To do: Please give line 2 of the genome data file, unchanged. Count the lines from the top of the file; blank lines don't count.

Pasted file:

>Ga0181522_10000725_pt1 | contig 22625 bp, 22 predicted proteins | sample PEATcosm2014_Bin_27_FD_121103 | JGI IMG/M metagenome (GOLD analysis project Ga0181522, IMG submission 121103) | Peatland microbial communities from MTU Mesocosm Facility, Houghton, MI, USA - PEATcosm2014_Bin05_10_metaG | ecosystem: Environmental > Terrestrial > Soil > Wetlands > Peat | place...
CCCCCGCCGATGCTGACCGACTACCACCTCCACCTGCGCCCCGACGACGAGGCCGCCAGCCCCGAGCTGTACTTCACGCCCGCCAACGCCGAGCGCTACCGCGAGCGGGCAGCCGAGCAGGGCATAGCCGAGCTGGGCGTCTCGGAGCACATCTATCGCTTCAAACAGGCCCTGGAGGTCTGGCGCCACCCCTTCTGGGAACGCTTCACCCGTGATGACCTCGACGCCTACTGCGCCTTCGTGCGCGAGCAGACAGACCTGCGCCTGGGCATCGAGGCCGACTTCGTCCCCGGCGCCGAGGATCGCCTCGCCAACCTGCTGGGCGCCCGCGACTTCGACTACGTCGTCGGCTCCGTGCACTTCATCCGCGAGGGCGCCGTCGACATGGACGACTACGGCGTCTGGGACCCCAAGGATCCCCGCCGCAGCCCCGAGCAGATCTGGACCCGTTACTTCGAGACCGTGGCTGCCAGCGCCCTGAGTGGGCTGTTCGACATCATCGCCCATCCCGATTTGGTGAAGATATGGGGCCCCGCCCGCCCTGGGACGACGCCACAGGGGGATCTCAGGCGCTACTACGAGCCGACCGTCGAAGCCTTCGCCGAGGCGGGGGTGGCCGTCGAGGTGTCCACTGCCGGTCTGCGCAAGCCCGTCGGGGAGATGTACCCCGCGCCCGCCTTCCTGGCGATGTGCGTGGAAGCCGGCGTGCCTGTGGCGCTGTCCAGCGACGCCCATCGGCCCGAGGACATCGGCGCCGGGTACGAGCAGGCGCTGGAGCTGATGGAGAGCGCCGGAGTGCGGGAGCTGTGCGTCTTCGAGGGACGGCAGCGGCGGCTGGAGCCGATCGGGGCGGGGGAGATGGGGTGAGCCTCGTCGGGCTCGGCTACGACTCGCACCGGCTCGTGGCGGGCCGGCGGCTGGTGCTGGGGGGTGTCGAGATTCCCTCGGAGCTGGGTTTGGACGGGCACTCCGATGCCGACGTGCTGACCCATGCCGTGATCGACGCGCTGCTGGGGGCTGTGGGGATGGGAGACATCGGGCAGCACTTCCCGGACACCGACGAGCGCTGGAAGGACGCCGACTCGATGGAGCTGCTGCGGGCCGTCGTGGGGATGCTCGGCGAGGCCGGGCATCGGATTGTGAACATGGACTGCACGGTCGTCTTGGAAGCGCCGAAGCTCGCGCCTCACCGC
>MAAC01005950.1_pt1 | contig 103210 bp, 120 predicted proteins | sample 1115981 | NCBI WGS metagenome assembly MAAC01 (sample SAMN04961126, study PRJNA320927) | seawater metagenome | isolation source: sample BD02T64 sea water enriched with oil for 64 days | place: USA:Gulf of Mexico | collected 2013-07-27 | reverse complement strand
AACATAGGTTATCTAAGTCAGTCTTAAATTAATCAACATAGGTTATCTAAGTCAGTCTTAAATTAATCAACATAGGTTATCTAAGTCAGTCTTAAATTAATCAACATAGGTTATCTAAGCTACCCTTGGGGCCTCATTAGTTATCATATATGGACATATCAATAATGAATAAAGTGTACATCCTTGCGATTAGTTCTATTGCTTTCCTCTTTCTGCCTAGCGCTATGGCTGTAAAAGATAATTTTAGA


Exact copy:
CCCCCGCCGATGCTGACCGACTACCACCTCCACCTGCGCCCCGACGACGAGGCCGCCAGCCCCGAGCTGTACTTCACGCCCGCCAACGCCGAGCGCTACCGCGAGCGGGCAGCCGAGCAGGGCATAGCCGAGCTGGGCGTCTCGGAGCACATCTATCGCTTCAAACAGGCCCTGGAGGTCTGGCGCCACCCCTTCTGGGAACGCTTCACCCGTGATGACCTCGACGCCTACTGCGCCTTCGTGCGCGAGCAGACAGACCTGCGCCTGGGCATCGAGGCCGACTTCGTCCCCGGCGCCGAGGATCGCCTCGCCAACCTGCTGGGCGCCCGCGACTTCGACTACGTCGTCGGCTCCGTGCACTTCATCCGCGAGGGCGCCGTCGACATGGACGACTACGGCGTCTGGGACCCCAAGGATCCCCGCCGCAGCCCCGAGCAGATCTGGACCCGTTACTTCGAGACCGTGGCTGCCAGCGCCCTGAGTGGGCTGTTCGACATCATCGCCCATCCCGATTTGGTGAAGATATGGGGCCCCGCCCGCCCTGGGACGACGCCACAGGGGGATCTCAGGCGCTACTACGAGCCGACCGTCGAAGCCTTCGCCGAGGCGGGGGTGGCCGTCGAGGTGTCCACTGCCGGTCTGCGCAAGCCCGTCGGGGAGATGTACCCCGCGCCCGCCTTCCTGGCGATGTGCGTGGAAGCCGGCGTGCCTGTGGCGCTGTCCAGCGACGCCCATCGGCCCGAGGACATCGGCGCCGGGTACGAGCAGGCGCTGGAGCTGATGGAGAGCGCCGGAGTGCGGGAGCTGTGCGTCTTCGAGGGACGGCAGCGGCGGCTGGAGCCGATCGGGGCGGGGGAGATGGGGTGAGCCTCGTCGGGCTCGGCTACGACTCGCACCGGCTCGTGGCGGGCCGGCGGCTGGTGCTGGGGGGTGTCGAGATTCCCTCGGAGCTGGGTTTGGACGGGCACTCCGATGCCGACGTGCTGACCCATGCCGTGATCGACGCGCTGCTGGGGGCTGTGGGGATGGGAGACATCGGGCAGCACTTCCCGGACACCGACGAGCGCTGGAAGGACGCCGACTCGATGGAGCTGCTGCGGGCCGTCGTGGGGATGCTCGGCGAGGCCGGGCATCGGATTGTGAACATGGACTGCACGGTCGTCTTGGAAGCGCCGAAGCTCGCGCCTCACCGC